The problem is, it’s bogus. The Justice Department doesn’t count up calls to determine whether it should launch an investigation. And they will not initiate a national audit — or force particular states to recount their results — based on the volume of outrage they receive from voters.
Who said anything about tallying calls? This is a classic "straw man" argument. The WP's reaction is disingenuous.
I see no reason why audits of national elections should not be conducted as a matter of routine, even when the results are as clear-cut as they were in, say, 1980 or 1972. An audit (to the extent that one is possible) is particularly desirable this
year, for two reasons:
1. No less an authority than the NSA has said that Russia has interfered with our election. That statement did not come from some wacky Alex Jonesian conspiracy theorist: It's the En-Ess-freakin'-A
2. Before the election, we had major news organizations like CBS explaining how easy it would be for Putin's hackers to wreak havok with our voting tabulators. Again, that report
did not come from some offbeat blogger like Brad Friedman or yours truly. It came from See-Bee-freakin'-ESS
Given point 1 and point 2, why not
conduct an audit?
The guiding force here, obviously, is Obama, who would prefer an orderly transfer of power. Obviously, he does not want anyone to think that he hopes to install Hillary in office illegally -- or, worse, that he seeks a pretext to remain in office during a time of national emergency. I can understand his reasoning.
But in the end, I say: Tell the truth, even if the Truth leads to madness and murder. And God help us all.
My preference would be to seek a solution which gives the presidency to -- believe it or not -- Mike Pence.
Hear me out.
Yes, Pence has many reprehensible views -- but I do not believe that he has any desire to gain emergency powers via some engineered pretext. Trump is capable of doing just that. A cult of personality will never congeal around Pence as it has congealed around Trump. Pence's religious beliefs are, in my opinion, unfeigned -- and a truly religious man will always be capable of shame. Shame is good because it keeps ambition in check; tyrants don't blush. What frightens me most about Donald Trump is that fact that neither shame nor spirituality have any hold on his character.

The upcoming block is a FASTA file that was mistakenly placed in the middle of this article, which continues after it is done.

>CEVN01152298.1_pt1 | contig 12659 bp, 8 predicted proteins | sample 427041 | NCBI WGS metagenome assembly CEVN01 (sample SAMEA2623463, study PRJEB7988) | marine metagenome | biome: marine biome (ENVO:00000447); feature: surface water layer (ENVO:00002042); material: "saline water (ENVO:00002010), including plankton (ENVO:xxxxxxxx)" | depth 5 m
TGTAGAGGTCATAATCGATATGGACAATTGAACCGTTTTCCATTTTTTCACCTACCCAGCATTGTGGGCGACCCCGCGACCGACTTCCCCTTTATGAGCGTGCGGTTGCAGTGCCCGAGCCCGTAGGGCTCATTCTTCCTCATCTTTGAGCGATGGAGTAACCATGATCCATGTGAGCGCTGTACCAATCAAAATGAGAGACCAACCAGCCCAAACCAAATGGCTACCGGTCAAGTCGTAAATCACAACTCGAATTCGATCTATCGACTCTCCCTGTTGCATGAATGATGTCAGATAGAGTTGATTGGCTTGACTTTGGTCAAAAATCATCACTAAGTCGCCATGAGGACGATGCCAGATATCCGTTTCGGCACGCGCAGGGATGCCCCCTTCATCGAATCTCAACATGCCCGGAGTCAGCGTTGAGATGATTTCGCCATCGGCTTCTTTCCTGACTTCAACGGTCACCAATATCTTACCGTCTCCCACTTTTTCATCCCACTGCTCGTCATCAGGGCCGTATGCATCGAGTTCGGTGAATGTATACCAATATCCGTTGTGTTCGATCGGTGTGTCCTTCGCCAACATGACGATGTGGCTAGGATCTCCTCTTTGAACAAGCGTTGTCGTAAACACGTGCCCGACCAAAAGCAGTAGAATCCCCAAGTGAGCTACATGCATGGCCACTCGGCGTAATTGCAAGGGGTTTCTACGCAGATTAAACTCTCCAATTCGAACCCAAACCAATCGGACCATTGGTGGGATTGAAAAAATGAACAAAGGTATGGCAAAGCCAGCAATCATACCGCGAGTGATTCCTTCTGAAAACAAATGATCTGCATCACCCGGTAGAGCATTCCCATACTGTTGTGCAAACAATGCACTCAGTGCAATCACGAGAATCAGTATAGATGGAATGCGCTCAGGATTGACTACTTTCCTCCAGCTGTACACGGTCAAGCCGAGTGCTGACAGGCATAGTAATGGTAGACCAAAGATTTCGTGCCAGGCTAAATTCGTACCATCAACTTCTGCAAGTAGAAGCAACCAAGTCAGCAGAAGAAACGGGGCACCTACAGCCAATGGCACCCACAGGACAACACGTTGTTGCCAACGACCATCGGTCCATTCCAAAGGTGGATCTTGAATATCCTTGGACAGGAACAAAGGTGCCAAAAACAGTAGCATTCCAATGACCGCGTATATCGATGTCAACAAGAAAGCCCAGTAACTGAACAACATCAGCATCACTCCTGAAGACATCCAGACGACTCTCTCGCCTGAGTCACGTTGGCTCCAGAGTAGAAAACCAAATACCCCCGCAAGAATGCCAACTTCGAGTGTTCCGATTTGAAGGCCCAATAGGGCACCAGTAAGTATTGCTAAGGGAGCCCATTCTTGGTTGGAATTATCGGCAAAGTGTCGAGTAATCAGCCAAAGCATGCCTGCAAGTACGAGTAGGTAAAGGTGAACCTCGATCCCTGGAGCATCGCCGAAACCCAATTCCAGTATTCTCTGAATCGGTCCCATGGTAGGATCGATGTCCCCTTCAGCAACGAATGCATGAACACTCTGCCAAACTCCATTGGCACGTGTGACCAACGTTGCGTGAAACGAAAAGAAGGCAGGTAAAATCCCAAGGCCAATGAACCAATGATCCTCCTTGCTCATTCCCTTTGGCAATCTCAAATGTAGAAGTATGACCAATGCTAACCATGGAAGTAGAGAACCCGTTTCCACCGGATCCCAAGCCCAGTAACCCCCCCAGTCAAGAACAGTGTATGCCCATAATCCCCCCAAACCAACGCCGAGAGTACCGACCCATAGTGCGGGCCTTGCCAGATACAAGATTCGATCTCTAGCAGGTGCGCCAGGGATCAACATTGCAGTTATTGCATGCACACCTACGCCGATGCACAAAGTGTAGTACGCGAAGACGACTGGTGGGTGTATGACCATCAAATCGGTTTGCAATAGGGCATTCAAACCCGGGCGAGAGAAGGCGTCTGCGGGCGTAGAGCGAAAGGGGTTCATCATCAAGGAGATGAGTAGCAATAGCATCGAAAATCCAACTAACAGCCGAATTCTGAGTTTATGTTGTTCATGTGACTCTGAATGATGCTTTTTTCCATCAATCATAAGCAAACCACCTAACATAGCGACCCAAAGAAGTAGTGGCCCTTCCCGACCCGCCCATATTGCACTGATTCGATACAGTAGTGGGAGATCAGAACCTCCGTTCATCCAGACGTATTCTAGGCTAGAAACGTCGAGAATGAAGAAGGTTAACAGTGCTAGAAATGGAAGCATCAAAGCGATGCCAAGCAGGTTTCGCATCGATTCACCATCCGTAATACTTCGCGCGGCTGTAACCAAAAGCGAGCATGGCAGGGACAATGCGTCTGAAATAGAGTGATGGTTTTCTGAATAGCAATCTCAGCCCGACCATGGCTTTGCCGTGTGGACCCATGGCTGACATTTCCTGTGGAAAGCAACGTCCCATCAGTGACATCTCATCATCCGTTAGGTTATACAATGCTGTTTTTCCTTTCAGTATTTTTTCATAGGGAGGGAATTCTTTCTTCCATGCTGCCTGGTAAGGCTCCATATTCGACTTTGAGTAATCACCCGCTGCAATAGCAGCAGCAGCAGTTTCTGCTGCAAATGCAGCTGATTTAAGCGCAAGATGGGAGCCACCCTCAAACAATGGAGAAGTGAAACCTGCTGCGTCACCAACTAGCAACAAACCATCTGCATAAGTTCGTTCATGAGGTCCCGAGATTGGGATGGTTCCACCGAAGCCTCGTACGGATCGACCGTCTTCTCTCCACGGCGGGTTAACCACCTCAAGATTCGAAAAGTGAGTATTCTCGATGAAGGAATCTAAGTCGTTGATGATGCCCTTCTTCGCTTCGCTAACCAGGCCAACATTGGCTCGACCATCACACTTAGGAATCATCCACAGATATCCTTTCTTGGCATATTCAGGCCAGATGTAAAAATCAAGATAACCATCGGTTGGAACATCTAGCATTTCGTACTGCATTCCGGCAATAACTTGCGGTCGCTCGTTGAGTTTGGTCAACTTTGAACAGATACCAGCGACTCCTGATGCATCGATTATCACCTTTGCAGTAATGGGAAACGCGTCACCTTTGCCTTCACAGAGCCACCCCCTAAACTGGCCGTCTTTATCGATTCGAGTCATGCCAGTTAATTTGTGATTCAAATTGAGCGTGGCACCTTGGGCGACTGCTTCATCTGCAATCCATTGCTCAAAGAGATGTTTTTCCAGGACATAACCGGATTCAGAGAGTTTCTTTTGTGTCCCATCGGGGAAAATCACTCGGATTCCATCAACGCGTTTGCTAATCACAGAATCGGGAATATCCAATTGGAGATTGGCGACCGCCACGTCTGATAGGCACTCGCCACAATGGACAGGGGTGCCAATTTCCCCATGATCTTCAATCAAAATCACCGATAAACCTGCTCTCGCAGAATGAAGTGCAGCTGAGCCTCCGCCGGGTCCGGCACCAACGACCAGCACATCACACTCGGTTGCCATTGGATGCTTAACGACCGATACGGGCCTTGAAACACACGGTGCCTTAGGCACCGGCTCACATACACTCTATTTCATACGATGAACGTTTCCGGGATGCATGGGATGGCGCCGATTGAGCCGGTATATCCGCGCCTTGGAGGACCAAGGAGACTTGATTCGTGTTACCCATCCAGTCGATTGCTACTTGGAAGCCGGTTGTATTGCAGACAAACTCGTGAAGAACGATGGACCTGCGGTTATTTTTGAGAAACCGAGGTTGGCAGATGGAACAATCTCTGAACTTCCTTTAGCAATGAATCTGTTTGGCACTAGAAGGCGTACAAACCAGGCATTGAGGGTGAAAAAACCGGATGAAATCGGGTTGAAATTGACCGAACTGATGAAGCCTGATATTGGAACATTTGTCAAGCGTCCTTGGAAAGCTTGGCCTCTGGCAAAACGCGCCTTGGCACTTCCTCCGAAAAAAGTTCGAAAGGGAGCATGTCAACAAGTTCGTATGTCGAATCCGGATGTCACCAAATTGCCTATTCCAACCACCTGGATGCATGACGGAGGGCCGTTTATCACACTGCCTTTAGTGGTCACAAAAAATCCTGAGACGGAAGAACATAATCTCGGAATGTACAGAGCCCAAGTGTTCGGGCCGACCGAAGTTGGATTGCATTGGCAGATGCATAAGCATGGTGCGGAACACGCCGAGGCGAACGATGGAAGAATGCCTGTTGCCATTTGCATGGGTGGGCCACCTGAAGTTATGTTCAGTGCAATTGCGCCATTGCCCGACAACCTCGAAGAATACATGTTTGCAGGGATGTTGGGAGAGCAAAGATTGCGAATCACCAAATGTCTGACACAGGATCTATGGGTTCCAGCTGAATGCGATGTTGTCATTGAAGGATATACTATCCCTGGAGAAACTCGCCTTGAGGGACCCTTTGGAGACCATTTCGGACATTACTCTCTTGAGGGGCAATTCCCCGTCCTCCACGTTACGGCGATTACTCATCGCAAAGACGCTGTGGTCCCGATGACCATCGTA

Now that NY Mag has debagged his feline, J. Alex Halderman has published a piece clarifying the original report
. He says that the original piece misrepresents his motives and offers some incorrect numbers. Here are the key points, important links included:
This summer, attackers broke into the email system of the Democratic National Committee and, separately, into the email account of John Podesta, Hillary Clinton’s campaign chairman, and leaked private messages. Attackers infiltrated the voter registration systems of two states, Illinois and Arizona, and stole voter data. And there’s evidence that hackers attempted to breach election offices in several other states.
In all these cases, Federal agencies publicly asserted that senior officials in the Russian government commissioned these attacks. Russia has sophisticated cyber-offensive capabilities, and has shown a willingness to use them to hack elections. In 2014, during the presidential election in Ukraine, attackers linked to Russia sabotaged the country’s vote-counting infrastructure and, according to published reports, Ukrainian officials succeeded only at the last minute in defusing vote-stealing malware that was primed to cause the wrong winner to be announced.
This places the right-wingers in an indefensible position. The Trumpers must now maintain that it is acceptable to speak of possible vote-rigging...IF one posits that those evil, evil Clintons are the bad guys. But if one posits that Putin
is the bad guy, then all talk of vote-rigging is wild and silly conspiracy theory.
Were this year’s deviations from pre-election polls the results of a cyberattack? Probably not. I believe the most likely explanation is that the polls were systematically wrong, rather than that the election was hacked. But I don’t believe that either one of these seemingly unlikely explanations is overwhelmingly more likely than the other. The only way to know whether a cyberattack changed the result is to closely examine the available physical evidence — paper ballots and voting equipment in critical states like Wisconsin, Michigan, and Pennsylvania. Unfortunately, nobody is ever going to examine that evidence unless candidates in those states act now, in the next several days, to petition for recounts.
Halderman is here trying to strike a non
-apocalyptic note. But of course, the apocalypse is still there. To visualize it, one need merely try to imagine the country's reaction
to the announcement of a cyberattack.
He then goes on to make an important point. I've repeatedly run into pooh-poohers who claim that our voting machines are safe because they are not connected to the internet. But there is no safety in cutting the cable...
It doesn’t matter whether the voting machines are connected to the Internet. Shortly before each election, poll workers copy the ballot design from a regular desktop computer in a government office, and use removable media (like the memory card from a digital camera) to load the ballot onto each machine. That initial computer is almost certainly not well secured, and if an attacker infects it, vote-stealing malware can hitch a ride to every voting machine in the area. There’s no question that this is possible for technically sophisticated attackers. (If my Ph.D. students and I were criminals, I’m sure we could pull it off.) If anyone reasonably skilled is sufficiently motivated and willing to face the risk of getting caught, it’s happened already.
A Constitutional amendment can assure that all future elections leave a completely human-verifiable paper trail. Anyone who argues against
that utterly sensible idea is obviously someone who hopes to benefit from election fraud.